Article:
Two Professors Embarked on an Extended Conversation During the Pandemic
Over the past two years, questions about life and death have become immediate and personal. At the onset of the pandemic, Religion Professor Mark C. Taylor and Jack Miles, professor emeritus of English and religious studies at the University of California, Irvine, embarked on an extended conversation about living and dying in an imperiled world.
The result is A Friendship In Twilight, their pandemic journal. In daily letters, Taylor and Miles reflect on life during overlapping crises, and debate the lessons that can be learned. Their discussions are imbued with a sense of urgency about the worth of a life, the fragility of existence, and the uncertainty of endings. Moving from emotion to philosophical speculation, current events to great art and literature, the book is a testament to an enduring friendship.
Taylor discusses A Friendship in Twilight with Columbia News, along with the reading he’s currently immersed in, and the dinner party he would throw in Germany at the start of the 19th century if he could time travel.
Q. What inspired you to write this book?
A. Jack Miles and I have been close friends ever since we met in 1968, when we were both starting graduate school at Harvard. Over the years, we’ve kept in touch, first by letter and phone, more recently by email. We often talked about writing a book together, and when COVID hit, we decided to write a letter and response to each other every day from March 15, 2020 (the Ides of March) through the November 2020 election. Neither of us missed a day, and we ended up with 1,700 pages, which we have edited down to 500 pages for this book.
Q. Can you give some examples from the book of the lessons that a catastrophe can teach about the future, and about how to live and face death?
A. Jack and I have spent our lives reading, teaching, and writing about religion, philosophy, and art. In our conversation in the book, we explore the lessons of two major themes—death and friendship—that great writers and artists of the past can offer us today.
Suffering life-threatening disease is a humbling experience that reminds you how fragile life is. Acknowledging this vulnerability and accepting death’s inevitability can be liberating, and it opens you to empathetic relationships with other people.
Genuine friendship is a rare gift. Isolation and solitude are not the same—isolation separates, solitude connects. Though often alone and separated by a continent during those long months, our epistolary conversation deepened our friendship.
Q. Do things seem less bleak now than they did while you were working on the book?
A. Though we knew the pandemic would be devastating, we never anticipated that many millions of people globally would contract the disease, and over one million would die in the U.S. This virus is smart and adapts to human intervention faster than humans adapt to it. We started writing about a biological virus, but quickly realized that the body politic and global media are also infected with deadly viruses. The different strains of these viruses are co-evolving at an accelerating rate. Given the political paralysis in this country, and the growing instability of the global financial and political situation, things are so much worse now that it is hard to be hopeful. Hopelessness, however, is a luxury we cannot afford.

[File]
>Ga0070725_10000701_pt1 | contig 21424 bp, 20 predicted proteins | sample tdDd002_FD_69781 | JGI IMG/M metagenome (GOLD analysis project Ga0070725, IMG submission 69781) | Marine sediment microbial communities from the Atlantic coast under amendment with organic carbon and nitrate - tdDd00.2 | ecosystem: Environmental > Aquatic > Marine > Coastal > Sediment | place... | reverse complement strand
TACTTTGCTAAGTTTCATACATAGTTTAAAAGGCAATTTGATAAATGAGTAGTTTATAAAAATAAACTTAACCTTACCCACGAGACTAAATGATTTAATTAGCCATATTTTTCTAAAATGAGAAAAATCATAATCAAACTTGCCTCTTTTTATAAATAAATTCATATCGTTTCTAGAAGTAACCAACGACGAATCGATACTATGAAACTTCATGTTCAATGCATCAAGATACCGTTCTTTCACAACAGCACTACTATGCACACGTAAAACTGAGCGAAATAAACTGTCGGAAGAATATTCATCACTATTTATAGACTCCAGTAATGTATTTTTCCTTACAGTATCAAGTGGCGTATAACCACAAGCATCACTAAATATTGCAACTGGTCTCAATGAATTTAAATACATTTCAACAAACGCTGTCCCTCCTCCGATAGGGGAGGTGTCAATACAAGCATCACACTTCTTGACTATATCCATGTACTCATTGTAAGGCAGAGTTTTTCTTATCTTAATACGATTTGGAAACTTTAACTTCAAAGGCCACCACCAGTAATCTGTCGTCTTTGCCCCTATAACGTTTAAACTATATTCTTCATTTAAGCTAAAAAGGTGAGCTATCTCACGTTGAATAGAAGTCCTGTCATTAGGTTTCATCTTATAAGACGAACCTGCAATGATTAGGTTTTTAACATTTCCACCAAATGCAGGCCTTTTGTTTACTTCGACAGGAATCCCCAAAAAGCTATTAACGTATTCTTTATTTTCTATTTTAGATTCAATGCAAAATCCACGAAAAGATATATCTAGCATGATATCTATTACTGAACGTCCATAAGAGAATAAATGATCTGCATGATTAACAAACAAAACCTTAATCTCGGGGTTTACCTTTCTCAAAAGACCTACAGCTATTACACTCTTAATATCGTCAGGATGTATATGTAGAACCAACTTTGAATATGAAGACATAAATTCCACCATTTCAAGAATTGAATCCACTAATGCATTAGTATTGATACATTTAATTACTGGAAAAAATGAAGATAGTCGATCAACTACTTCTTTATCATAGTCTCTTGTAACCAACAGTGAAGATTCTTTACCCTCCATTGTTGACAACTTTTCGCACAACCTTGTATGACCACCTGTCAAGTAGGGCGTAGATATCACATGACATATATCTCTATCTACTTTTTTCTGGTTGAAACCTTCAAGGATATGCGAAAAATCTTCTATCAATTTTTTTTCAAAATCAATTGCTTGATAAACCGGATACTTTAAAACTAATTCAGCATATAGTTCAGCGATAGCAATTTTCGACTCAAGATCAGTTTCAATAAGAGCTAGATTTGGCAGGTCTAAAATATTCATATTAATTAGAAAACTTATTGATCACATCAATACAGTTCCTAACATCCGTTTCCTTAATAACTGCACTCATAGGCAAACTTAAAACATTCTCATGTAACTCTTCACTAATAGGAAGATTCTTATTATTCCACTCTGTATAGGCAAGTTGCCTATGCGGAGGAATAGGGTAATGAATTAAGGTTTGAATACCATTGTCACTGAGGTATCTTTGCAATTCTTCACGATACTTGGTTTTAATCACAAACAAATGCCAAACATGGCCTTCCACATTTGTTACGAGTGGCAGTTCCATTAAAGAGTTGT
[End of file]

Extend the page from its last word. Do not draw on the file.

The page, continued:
Q. What have you read lately that you would recommend, and why?
A. Suzanne Simard’s Finding the Mother Tree: Discovering the Wisdom of the Forest is a well-researched book about plant intelligence that makes you rethink the relationship between human beings and the natural world.
Lee Smolin, Time Reborn: From the Crisis in Physics to the Future of the Universe. A provocative reinterpretation of the most fundamental dimension of life.
Matt Haig, The Midnight Library. An inventive novel of regrets framed in terms of quantum physics and multiple worlds theory.
Q. What's on your night stand now?
A. Since I tend to read all day every day, I don’t keep books on my night stand, but the books beside my desk are: Carlo Rovelli, Reality Is Not What It Seems: The Journey to Quantum Gravity; David Kaiser, How the Hippies Saved Physics; and a novel, Olga Ravn’s The Employees.
Q. What do you read when you're working on a book, and what kind of reading do you avoid while writing?
A. After months, sometimes years, of reading, I will suddenly see the book; it’s a strange experience. At that point, a book more or less writes itself. When in this zone, I read nothing else because reading more can break my rhythm and make me lose the thread.
Q. Any interesting summer plans?
A. I live in the Berkshire Mountains of Massachusetts. This summer I am looking forward to a welcome relief from COVID summers—my children and grandchildren will be returning home. In addition, I have created a philosophical sculpture garden, which requires lots of work. I am beginning the design of a new sculpture.
Q. You're hosting a dinner party. Which three academics or scholars, dead or alive, would you invite, and why?
A. If I could time travel, I would return to Jena in Germany on New Year’s Eve 1803, and throw a dinner party for Immanuel Kant, Johann Wolfgang von Goethe, Friedrich Schiller, Friedrich Schelling, Caroline Schelling, Friedrich Schleiermacher, Friedrich Holderlin, Alexander von Humboldt, the Schlegel brothers, Dorothea von Schlegel, and, above all, G.W.F. Hegel.